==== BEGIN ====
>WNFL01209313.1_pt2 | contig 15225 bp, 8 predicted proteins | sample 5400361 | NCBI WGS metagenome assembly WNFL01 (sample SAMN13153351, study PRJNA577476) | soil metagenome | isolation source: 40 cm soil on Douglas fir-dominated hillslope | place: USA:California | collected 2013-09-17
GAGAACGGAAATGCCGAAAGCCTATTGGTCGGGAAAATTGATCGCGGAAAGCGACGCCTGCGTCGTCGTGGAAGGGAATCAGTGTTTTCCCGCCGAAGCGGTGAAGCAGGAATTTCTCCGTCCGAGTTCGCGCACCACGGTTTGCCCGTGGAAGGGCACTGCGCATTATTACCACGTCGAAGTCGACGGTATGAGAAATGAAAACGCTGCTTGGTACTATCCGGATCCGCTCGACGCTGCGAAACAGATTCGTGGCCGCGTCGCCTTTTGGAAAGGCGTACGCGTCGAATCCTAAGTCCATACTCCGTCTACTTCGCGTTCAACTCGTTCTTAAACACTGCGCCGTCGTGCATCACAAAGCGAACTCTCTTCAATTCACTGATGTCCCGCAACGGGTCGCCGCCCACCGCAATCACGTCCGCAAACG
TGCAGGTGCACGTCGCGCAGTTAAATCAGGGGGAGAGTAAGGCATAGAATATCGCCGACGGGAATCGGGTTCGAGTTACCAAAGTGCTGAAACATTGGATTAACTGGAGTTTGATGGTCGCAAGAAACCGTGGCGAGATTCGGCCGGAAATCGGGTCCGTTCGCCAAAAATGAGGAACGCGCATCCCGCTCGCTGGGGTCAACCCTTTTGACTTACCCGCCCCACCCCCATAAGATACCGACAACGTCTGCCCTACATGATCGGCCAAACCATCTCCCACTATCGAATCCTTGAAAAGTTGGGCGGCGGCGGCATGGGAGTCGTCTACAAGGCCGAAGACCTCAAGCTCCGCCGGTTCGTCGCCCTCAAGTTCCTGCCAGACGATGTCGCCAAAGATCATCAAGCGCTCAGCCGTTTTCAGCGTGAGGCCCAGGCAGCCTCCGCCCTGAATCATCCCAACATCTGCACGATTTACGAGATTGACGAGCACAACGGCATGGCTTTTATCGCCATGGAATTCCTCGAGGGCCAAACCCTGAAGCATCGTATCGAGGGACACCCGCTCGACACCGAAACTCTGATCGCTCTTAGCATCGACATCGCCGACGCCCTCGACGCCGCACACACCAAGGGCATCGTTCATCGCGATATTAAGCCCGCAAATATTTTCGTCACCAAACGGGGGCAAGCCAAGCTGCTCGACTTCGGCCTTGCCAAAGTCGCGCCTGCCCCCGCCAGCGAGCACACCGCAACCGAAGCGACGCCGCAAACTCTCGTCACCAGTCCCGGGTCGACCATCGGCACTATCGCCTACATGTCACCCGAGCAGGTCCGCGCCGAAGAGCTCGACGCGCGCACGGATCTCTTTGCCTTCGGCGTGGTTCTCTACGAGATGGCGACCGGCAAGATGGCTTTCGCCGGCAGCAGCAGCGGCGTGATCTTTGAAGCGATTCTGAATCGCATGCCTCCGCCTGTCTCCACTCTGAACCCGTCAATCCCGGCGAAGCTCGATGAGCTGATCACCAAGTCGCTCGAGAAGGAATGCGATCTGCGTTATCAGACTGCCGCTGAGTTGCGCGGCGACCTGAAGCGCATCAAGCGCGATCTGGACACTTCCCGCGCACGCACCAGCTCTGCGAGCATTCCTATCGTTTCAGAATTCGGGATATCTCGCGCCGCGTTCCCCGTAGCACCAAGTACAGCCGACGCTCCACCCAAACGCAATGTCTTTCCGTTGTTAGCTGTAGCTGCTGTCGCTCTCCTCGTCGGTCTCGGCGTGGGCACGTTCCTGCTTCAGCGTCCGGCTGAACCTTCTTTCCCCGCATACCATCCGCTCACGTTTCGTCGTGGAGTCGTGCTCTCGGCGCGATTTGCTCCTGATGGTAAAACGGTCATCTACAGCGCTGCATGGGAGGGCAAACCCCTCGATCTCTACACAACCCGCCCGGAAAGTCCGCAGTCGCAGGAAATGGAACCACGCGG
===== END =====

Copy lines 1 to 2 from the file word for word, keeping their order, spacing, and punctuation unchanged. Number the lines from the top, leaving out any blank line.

>WNFL01209313.1_pt2 | contig 15225 bp, 8 predicted proteins | sample 5400361 | NCBI WGS metagenome assembly WNFL01 (sample SAMN13153351, study PRJNA577476) | soil metagenome | isolation source: 40 cm soil on Douglas fir-dominated hillslope | place: USA:California | collected 2013-09-17
GAGAACGGAAATGCCGAAAGCCTATTGGTCGGGAAAATTGATCGCGGAAAGCGACGCCTGCGTCGTCGTGGAAGGGAATCAGTGTTTTCCCGCCGAAGCGGTGAAGCAGGAATTTCTCCGTCCGAGTTCGCGCACCACGGTTTGCCCGTGGAAGGGCACTGCGCATTATTACCACGTCGAAGTCGACGGTATGAGAAATGAAAACGCTGCTTGGTACTATCCGGATCCGCTCGACGCTGCGAAACAGATTCGTGGCCGCGTCGCCTTTTGGAAAGGCGTACGCGTCGAATCCTAAGTCCATACTCCGTCTACTTCGCGTTCAACTCGTTCTTAAACACTGCGCCGTCGTGCATCACAAAGCGAACTCTCTTCAATTCACTGATGTCCCGCAACGGGTCGCCGCCCACCGCAATCACGTCCGCAAACG